Herman said that she is aware of six Expository Writing classes that have formal public speaking components.
Many students have said they would also appreciate a public speaking course, according to Engell.
“A number of students have told me that they would like such a course,” he says. “Students indicated to the Committee that they want help with oral presentations.”
Alexander B. Schwab ’06, president of the Harvard Speech and Parliamentary Debate Society, says he would like to see a public speaking course instituted. Schwab said that although many students speak “better than the average American,” there are still students who could benefit from such a course.
“It would definitely be good to have a public speaking course to fulfill a requirement,” he says. “It’s a skill that comes back to haunt people if they lack it.”
Harvard Rhetorical Society President Merve G. Emre ’07 says that having a requirement similar to Expository Writing but devoted to public speaking would be “incredible.”
“The people who want to speak publicly or who are good at it are already involved in activities like debate. Those are the people who we see speaking up in class,” she says.
She adds that she believes many instructors make class participation a large percentage of students’ grades as an incentive for them to work on their public speaking skills.
“There are many people here who could use the practice,” says Ariel A. Huerta ’08. “Who couldn’t use a few public speaking classes?”
Huerta says she believes that although a public speaking course should be offered, it should not be required.
“Harvard already asks so much of us with Cores that it would be hard to lose another free space,” says Ariel A. Huerta ’08.
Hughes, however, suggests that although such a course should “certainly not be required,” public speaking “would be a great Literature and Arts Core, so that people who wanted to take it could take it.”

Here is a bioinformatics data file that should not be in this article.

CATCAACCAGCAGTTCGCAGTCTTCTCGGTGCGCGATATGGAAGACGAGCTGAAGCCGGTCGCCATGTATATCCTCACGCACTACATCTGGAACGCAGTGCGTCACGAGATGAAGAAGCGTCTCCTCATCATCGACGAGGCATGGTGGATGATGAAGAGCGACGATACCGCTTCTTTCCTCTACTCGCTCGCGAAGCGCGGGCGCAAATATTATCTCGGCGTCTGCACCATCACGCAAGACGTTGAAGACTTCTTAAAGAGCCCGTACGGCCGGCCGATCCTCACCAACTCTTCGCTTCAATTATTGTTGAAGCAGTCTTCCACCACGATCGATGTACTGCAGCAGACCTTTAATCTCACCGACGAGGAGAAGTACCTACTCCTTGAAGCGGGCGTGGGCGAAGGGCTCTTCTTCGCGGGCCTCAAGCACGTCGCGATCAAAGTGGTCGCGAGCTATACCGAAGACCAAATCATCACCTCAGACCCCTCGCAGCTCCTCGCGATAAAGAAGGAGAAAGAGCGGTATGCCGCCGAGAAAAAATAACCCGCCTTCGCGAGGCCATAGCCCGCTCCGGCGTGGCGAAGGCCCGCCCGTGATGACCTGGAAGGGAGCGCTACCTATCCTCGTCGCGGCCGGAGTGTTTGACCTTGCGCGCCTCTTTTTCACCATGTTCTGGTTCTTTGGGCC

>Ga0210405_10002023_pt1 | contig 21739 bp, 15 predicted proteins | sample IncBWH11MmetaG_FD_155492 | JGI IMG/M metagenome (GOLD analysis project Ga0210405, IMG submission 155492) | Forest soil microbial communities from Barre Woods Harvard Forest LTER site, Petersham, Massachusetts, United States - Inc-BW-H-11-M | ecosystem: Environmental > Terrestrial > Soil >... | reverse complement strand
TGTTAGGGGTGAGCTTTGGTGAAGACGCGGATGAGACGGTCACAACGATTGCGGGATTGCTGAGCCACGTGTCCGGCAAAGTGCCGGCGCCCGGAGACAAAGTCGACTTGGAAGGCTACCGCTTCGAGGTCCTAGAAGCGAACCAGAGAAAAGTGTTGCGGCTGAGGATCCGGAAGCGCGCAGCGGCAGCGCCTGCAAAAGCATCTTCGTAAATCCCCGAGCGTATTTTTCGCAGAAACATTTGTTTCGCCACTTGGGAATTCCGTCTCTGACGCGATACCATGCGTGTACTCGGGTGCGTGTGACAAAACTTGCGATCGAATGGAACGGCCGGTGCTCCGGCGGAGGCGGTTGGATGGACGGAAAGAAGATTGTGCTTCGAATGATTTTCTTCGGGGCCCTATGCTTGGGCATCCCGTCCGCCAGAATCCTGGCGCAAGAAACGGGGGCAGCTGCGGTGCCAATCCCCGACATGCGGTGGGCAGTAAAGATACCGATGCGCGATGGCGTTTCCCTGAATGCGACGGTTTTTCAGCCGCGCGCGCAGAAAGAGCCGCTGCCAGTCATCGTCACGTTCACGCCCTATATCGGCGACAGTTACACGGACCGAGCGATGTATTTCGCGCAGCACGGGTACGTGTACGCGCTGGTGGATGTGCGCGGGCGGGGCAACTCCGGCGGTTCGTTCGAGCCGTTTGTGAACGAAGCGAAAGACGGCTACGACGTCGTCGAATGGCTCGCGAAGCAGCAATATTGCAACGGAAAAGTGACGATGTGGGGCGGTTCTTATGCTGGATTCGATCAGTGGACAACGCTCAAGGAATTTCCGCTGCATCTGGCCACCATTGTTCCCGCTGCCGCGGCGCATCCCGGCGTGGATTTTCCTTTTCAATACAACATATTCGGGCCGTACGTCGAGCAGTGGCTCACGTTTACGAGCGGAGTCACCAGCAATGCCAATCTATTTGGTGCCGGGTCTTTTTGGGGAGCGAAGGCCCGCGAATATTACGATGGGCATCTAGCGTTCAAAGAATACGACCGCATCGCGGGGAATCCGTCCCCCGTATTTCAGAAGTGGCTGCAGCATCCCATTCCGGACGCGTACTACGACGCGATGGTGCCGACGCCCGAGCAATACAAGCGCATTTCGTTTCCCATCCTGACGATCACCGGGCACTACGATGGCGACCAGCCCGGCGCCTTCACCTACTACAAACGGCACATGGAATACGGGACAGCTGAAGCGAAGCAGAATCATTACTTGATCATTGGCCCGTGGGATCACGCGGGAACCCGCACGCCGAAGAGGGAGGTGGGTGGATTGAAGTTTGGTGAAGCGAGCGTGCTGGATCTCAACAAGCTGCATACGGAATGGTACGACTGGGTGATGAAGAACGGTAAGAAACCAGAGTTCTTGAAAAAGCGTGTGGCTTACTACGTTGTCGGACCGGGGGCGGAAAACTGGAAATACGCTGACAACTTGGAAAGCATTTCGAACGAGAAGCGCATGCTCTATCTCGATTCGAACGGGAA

Engell says that in addition to a class devoted entirely to speaking, discussion sections are another context in which students can practice public speaking.
He says that sections that already run on a discussion format might experiment with debate and oral presentation so that everyone is encouraged to be more disciplined about how they speak and present.
According to Herman, however, some students shy away from public speaking opportunities and might not be so fond of a course devoted to this topic.
“I think some students love it and some students are intimidated by it. The most common phobia that people experience is public speaking,” Herman says.
Regardless of whether or not students would enjoy a course in public speaking, Engell, Houfek, and Herman all say that proficiency in public speaking is crucial to success in every career.
“Harvard educates world leaders,” says Houfek. “It is a proven fact that leaders need to speak well....Careers are made or broken on how people speak.”
Although Engell says he could not predict how soon public speaking courses would be incorporated into the curriculum, the issue will likely be discussed at a faculty meeting within the next couple of months.
In the meantime, he says that students should take an active role in advocating for such courses if they want to see them instituted.
“If students think this is important, they should let their teachers know before it comes to faculty discussion,” he says. “If students feel this is something they want to have, they should ask for it.”